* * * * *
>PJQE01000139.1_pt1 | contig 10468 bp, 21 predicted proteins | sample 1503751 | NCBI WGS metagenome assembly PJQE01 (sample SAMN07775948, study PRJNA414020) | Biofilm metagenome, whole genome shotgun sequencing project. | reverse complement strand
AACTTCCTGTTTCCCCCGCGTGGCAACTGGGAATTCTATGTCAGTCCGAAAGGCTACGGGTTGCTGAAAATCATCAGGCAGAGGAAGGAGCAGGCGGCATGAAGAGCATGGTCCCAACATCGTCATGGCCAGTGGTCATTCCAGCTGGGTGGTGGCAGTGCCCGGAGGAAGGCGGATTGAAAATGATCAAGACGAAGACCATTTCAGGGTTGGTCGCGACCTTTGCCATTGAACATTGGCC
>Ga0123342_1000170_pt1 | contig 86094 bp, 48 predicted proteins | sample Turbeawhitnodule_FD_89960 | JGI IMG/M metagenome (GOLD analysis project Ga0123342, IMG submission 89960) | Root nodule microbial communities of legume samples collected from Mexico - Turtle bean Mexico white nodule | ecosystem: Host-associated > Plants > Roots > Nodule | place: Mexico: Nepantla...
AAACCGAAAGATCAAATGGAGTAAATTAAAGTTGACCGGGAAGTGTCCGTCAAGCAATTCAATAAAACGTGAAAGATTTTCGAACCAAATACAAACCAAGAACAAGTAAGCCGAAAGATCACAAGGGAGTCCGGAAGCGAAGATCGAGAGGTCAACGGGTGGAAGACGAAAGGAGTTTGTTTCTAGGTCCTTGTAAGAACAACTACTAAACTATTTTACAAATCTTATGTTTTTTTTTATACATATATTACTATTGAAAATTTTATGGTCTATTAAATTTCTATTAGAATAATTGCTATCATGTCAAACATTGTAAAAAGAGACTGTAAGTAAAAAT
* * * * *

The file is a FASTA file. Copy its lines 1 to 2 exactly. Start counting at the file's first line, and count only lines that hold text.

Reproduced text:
>PJQE01000139.1_pt1 | contig 10468 bp, 21 predicted proteins | sample 1503751 | NCBI WGS metagenome assembly PJQE01 (sample SAMN07775948, study PRJNA414020) | Biofilm metagenome, whole genome shotgun sequencing project. | reverse complement strand
AACTTCCTGTTTCCCCCGCGTGGCAACTGGGAATTCTATGTCAGTCCGAAAGGCTACGGGTTGCTGAAAATCATCAGGCAGAGGAAGGAGCAGGCGGCATGAAGAGCATGGTCCCAACATCGTCATGGCCAGTGGTCATTCCAGCTGGGTGGTGGCAGTGCCCGGAGGAAGGCGGATTGAAAATGATCAAGACGAAGACCATTTCAGGGTTGGTCGCGACCTTTGCCATTGAACATTGGCC